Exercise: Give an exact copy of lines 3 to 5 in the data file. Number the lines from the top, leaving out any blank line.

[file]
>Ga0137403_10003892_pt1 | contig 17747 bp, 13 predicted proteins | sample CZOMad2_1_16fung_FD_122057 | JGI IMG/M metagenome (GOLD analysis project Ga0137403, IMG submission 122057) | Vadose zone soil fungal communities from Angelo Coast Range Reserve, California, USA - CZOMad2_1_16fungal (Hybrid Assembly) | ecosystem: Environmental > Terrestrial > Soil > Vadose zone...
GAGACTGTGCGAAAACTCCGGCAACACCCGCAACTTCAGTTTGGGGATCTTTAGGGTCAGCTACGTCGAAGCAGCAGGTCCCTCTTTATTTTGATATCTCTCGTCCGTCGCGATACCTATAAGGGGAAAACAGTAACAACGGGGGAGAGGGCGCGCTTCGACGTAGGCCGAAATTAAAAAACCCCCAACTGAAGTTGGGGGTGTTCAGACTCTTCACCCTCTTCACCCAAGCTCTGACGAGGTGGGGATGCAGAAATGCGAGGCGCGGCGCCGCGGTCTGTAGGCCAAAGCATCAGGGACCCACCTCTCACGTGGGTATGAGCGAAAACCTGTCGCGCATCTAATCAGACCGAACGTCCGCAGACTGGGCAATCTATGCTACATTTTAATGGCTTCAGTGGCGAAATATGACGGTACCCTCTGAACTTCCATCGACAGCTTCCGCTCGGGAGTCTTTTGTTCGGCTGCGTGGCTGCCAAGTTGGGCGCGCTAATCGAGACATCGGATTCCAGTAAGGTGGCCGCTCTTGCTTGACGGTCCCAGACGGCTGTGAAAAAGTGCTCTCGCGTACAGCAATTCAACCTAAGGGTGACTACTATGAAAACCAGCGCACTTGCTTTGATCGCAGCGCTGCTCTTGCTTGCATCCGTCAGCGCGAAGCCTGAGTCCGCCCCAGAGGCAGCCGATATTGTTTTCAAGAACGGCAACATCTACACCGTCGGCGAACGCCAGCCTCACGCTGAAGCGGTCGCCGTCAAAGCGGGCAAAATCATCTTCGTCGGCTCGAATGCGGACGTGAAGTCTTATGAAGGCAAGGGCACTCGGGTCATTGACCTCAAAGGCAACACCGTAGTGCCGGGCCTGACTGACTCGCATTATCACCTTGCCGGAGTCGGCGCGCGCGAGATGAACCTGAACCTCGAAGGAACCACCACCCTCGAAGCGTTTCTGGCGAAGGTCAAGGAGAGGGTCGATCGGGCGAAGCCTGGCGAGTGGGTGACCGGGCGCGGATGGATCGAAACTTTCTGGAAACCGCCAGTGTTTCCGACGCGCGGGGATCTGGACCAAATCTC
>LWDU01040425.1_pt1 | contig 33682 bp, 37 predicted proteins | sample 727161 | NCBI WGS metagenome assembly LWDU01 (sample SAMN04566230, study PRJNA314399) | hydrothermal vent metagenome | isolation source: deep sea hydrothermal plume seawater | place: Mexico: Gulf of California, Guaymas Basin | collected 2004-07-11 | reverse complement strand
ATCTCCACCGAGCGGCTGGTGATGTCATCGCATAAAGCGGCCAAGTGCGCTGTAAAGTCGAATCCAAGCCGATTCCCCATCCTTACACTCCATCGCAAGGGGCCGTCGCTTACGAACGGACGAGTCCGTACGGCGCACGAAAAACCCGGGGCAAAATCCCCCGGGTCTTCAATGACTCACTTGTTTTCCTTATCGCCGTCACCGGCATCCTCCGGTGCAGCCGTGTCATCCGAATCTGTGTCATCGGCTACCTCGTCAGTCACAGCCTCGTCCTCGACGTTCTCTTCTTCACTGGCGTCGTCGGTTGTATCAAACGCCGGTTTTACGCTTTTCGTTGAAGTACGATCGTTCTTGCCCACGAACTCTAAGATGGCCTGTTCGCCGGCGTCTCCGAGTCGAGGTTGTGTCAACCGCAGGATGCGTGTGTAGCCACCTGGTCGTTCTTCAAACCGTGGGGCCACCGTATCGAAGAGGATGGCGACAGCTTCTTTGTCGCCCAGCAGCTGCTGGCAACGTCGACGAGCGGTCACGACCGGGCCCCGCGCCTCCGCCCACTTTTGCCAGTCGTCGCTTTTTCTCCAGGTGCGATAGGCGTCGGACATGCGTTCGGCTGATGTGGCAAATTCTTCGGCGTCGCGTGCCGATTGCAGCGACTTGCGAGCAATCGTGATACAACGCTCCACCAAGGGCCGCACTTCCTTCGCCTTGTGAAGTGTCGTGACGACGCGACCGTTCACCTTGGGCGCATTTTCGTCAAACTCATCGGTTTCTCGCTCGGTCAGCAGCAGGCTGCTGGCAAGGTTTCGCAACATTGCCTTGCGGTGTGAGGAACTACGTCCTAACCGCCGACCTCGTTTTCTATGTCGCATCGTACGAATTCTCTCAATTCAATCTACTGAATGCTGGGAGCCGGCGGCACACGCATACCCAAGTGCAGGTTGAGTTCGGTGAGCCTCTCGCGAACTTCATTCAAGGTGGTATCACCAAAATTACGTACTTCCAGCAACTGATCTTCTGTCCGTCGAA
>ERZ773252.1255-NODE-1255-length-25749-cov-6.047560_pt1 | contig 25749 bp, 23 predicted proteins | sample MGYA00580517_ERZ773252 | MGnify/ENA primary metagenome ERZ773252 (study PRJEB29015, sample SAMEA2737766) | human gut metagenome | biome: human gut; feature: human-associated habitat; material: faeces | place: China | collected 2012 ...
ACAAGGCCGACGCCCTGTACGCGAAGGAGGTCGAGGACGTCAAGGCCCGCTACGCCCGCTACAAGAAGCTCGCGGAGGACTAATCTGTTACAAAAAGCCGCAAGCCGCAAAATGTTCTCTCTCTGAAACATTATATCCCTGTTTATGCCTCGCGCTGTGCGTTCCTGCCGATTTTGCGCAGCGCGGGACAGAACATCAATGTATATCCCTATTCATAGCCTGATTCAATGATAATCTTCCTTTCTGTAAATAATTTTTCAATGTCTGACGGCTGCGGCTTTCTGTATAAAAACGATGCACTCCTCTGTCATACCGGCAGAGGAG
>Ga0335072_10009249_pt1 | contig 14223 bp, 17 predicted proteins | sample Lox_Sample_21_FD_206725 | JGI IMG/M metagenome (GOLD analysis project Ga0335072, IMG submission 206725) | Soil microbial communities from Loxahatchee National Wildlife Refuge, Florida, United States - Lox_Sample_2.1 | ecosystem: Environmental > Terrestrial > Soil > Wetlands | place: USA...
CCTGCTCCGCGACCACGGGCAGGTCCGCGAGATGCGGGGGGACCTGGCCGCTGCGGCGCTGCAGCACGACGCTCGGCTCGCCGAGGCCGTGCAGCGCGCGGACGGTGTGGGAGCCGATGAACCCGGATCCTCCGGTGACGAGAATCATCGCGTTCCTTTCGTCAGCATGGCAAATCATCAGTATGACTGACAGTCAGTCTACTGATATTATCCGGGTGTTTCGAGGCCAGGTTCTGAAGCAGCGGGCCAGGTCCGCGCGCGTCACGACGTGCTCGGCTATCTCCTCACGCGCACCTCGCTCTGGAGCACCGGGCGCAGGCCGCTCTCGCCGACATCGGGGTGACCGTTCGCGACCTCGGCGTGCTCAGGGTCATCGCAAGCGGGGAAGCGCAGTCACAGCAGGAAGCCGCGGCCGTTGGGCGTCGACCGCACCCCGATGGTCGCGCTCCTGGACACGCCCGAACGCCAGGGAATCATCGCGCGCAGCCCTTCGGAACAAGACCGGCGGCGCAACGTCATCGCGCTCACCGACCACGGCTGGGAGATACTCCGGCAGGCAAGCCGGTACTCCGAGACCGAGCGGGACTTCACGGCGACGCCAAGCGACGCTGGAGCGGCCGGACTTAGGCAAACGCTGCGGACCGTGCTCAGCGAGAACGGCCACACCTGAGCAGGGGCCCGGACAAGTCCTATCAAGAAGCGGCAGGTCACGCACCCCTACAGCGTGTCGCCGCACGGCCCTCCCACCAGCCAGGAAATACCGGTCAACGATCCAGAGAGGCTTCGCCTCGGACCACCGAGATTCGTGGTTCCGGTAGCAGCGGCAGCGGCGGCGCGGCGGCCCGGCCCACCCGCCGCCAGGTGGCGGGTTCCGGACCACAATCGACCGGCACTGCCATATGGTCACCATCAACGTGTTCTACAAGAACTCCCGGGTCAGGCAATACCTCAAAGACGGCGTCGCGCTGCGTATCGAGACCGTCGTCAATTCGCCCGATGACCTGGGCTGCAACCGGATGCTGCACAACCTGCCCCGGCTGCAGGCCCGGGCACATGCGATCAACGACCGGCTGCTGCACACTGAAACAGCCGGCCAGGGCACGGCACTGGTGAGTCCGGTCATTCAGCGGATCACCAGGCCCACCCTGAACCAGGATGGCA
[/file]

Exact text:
>LWDU01040425.1_pt1 | contig 33682 bp, 37 predicted proteins | sample 727161 | NCBI WGS metagenome assembly LWDU01 (sample SAMN04566230, study PRJNA314399) | hydrothermal vent metagenome | isolation source: deep sea hydrothermal plume seawater | place: Mexico: Gulf of California, Guaymas Basin | collected 2004-07-11 | reverse complement strand
ATCTCCACCGAGCGGCTGGTGATGTCATCGCATAAAGCGGCCAAGTGCGCTGTAAAGTCGAATCCAAGCCGATTCCCCATCCTTACACTCCATCGCAAGGGGCCGTCGCTTACGAACGGACGAGTCCGTACGGCGCACGAAAAACCCGGGGCAAAATCCCCCGGGTCTTCAATGACTCACTTGTTTTCCTTATCGCCGTCACCGGCATCCTCCGGTGCAGCCGTGTCATCCGAATCTGTGTCATCGGCTACCTCGTCAGTCACAGCCTCGTCCTCGACGTTCTCTTCTTCACTGGCGTCGTCGGTTGTATCAAACGCCGGTTTTACGCTTTTCGTTGAAGTACGATCGTTCTTGCCCACGAACTCTAAGATGGCCTGTTCGCCGGCGTCTCCGAGTCGAGGTTGTGTCAACCGCAGGATGCGTGTGTAGCCACCTGGTCGTTCTTCAAACCGTGGGGCCACCGTATCGAAGAGGATGGCGACAGCTTCTTTGTCGCCCAGCAGCTGCTGGCAACGTCGACGAGCGGTCACGACCGGGCCCCGCGCCTCCGCCCACTTTTGCCAGTCGTCGCTTTTTCTCCAGGTGCGATAGGCGTCGGACATGCGTTCGGCTGATGTGGCAAATTCTTCGGCGTCGCGTGCCGATTGCAGCGACTTGCGAGCAATCGTGATACAACGCTCCACCAAGGGCCGCACTTCCTTCGCCTTGTGAAGTGTCGTGACGACGCGACCGTTCACCTTGGGCGCATTTTCGTCAAACTCATCGGTTTCTCGCTCGGTCAGCAGCAGGCTGCTGGCAAGGTTTCGCAACATTGCCTTGCGGTGTGAGGAACTACGTCCTAACCGCCGACCTCGTTTTCTATGTCGCATCGTACGAATTCTCTCAATTCAATCTACTGAATGCTGGGAGCCGGCGGCACACGCATACCCAAGTGCAGGTTGAGTTCGGTGAGCCTCTCGCGAACTTCATTCAAGGTGGTATCACCAAAATTACGTACTTCCAGCAACTGATCTTCTGTCCGTCGAA
>ERZ773252.1255-NODE-1255-length-25749-cov-6.047560_pt1 | contig 25749 bp, 23 predicted proteins | sample MGYA00580517_ERZ773252 | MGnify/ENA primary metagenome ERZ773252 (study PRJEB29015, sample SAMEA2737766) | human gut metagenome | biome: human gut; feature: human-associated habitat; material: faeces | place: China | collected 2012 ...